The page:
Under Section 61 it is illegal “to publish or distribute written matter which is threatening, abusive, or insulting, or to broadcast by means of radio or television or other electronic communication words which are threatening, abusive, or insulting”
So the idea that freedom of speech is not a licence to promote hatred has been a guiding principle in our law for many years.
What has happened since 1993 is of course the invention of the internet which is why we now have The Harmful Communications Act of 2015. In line with the Human Rights Act 1993, it states as its main aim “ to deter, prevent, and mitigate harm caused to individuals by digital communications; and…provide victims of harmful digital communications with a quick and efficient means of redress.”
The proposal by Prime Minister Ardern then, to restrict how the internet may be used to distribute hate, is not new.
Indeed it could be argued that what is being attempted is to apply, internationally, restrictions we already accept in New Zealand as being in the Public Good.
As to the question “Who decides what we shall see and hear ?”
The answer , I think, is we that we ALL do through our democratic law making process and using the courts to seek redress as our hedge against totalitarianism.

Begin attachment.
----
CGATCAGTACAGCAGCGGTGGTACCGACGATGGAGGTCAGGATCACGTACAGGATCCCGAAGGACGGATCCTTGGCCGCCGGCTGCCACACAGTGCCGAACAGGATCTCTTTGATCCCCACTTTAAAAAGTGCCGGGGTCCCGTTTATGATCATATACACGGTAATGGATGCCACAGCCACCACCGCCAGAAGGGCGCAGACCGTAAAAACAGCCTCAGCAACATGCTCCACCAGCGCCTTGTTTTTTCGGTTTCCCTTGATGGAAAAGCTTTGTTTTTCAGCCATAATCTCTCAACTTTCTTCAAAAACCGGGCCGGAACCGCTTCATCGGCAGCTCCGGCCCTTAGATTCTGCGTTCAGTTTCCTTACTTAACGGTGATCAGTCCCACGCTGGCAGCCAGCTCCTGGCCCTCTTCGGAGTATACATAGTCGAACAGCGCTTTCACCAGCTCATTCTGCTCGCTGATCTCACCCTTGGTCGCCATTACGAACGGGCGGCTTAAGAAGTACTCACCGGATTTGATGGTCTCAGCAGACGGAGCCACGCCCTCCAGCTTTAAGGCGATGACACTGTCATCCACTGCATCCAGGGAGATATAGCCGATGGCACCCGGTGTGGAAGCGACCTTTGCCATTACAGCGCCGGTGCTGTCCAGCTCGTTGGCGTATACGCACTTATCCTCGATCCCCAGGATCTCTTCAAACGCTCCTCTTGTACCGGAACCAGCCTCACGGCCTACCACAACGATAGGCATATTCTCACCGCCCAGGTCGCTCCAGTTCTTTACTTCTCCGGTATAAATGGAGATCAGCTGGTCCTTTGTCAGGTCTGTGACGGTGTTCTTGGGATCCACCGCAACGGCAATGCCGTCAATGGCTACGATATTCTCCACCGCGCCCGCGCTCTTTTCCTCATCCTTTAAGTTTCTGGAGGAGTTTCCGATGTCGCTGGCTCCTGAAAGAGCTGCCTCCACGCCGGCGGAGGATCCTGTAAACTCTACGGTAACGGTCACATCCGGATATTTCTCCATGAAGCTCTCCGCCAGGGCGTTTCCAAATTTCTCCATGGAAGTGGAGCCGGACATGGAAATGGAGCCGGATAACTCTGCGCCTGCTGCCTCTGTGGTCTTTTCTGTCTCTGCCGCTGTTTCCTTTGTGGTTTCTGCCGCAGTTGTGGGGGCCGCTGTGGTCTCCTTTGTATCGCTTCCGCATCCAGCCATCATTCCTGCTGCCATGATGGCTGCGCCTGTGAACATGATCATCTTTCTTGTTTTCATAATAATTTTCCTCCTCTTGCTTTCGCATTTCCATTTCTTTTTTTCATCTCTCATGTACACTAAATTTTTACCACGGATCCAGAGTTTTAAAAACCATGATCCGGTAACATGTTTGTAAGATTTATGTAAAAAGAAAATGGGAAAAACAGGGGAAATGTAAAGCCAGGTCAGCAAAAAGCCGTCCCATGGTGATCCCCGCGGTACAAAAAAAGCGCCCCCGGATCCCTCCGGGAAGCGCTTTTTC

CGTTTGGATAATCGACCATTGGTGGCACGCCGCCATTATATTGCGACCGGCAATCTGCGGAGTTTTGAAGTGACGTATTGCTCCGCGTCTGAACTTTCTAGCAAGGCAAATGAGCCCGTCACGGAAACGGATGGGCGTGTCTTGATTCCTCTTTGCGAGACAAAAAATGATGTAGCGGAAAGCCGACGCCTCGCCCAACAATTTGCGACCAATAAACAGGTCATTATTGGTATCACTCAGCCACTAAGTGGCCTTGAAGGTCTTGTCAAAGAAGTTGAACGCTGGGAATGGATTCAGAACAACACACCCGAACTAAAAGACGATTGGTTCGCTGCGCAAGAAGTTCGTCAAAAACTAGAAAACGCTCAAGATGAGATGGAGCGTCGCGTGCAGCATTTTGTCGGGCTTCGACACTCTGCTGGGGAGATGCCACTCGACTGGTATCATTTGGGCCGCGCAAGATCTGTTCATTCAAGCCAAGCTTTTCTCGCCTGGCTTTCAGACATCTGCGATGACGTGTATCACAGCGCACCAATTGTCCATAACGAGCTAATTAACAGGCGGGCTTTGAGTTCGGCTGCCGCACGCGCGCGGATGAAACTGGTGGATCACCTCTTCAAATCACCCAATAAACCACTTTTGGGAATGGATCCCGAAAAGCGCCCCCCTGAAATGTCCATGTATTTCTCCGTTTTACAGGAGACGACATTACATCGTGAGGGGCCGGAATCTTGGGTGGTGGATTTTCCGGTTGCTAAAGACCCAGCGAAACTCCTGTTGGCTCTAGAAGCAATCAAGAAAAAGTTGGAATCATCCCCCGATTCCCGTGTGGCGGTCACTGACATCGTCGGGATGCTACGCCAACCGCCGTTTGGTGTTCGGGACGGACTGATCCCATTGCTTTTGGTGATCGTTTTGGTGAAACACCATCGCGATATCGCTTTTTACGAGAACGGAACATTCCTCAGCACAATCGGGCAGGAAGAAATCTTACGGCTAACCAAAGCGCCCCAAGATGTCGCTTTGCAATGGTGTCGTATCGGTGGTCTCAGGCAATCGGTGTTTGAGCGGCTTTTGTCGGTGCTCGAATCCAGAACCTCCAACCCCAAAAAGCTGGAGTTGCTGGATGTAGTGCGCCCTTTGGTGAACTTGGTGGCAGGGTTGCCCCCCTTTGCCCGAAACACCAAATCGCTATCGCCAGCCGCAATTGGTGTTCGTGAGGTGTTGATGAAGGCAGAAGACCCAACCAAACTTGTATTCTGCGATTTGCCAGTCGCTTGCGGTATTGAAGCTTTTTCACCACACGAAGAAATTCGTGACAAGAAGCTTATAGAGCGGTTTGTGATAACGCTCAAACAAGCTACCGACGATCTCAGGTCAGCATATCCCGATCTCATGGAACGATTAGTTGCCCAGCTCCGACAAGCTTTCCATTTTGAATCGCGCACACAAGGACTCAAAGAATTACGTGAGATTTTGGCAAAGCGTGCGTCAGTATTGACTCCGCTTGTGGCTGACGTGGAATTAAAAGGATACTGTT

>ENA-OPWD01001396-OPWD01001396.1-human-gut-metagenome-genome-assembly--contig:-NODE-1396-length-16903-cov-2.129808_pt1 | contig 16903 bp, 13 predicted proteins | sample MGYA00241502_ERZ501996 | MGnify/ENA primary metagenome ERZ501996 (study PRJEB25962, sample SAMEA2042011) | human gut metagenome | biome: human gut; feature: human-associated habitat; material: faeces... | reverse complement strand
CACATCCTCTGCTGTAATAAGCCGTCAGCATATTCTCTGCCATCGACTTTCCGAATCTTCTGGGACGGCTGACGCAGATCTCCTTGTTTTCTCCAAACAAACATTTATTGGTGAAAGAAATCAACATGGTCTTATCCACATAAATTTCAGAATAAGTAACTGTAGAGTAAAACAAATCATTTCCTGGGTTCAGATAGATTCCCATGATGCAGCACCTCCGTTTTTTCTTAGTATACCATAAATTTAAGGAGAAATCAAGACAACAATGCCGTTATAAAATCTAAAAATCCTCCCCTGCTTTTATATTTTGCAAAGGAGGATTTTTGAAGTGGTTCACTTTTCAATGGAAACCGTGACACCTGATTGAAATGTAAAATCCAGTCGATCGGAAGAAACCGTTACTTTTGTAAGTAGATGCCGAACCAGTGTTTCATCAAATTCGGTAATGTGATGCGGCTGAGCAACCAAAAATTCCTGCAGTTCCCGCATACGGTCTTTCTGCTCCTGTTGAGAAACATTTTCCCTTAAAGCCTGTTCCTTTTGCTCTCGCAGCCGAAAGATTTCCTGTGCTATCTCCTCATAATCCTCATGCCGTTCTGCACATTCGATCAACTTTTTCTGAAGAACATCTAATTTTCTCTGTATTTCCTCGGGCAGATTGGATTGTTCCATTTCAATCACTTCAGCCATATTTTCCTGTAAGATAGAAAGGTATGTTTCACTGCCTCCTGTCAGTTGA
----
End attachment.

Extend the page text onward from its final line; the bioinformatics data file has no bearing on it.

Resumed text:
Is it possible to control the viewing of content on the web? Yes it is . The Department of Internal Affairs already monitors the internet for objectionable material such as child pornography and has filters to prevent it.
Are there some issues associated with the details of Censorship ? Yes of course .
For example – should I be able to read Mein Kampf on the internet but not the manifesto of a recent mass murderer, is an interesting question to which I don’t have a clever answer and would like to see argued in court.
But broadly I accept the well established legal and moral principle that we should not harm our fellow citizens by word or deed – which means I also have to accept the restriction to my “freedom” of speech and some degree of censorship in the Public Good.
Some people are fond of quoting article Article 19 of Universal Declaration of Human Rights at me which states:
“Everyone has the right to freedom of opinion and expression; this right includes freedom to hold opinions without interference and to seek, receive and impart information and ideas through any media and regardless of frontiers”
But I say you should firstly read Article 1 before you skip to No 19 because it sets up the context for that whole human rights document.
Because Article 1 states:
“All human beings are born free and equal in dignity and rights. They are endowed with reason and conscience and should act towards one another in a spirit of brotherhood.”
That last phrase that we “should act towards one another in a spirit of brotherhood” underpins the rules for commenting on my page.
I have them because I believe we cannot have a decent society if we do not behave decently towards each other.
Bryan Bruce is one of NZs most respected documentary makers and public intellectuals who has tirelessly exposed NZs neoliberal economic settings as the main cause for social issues.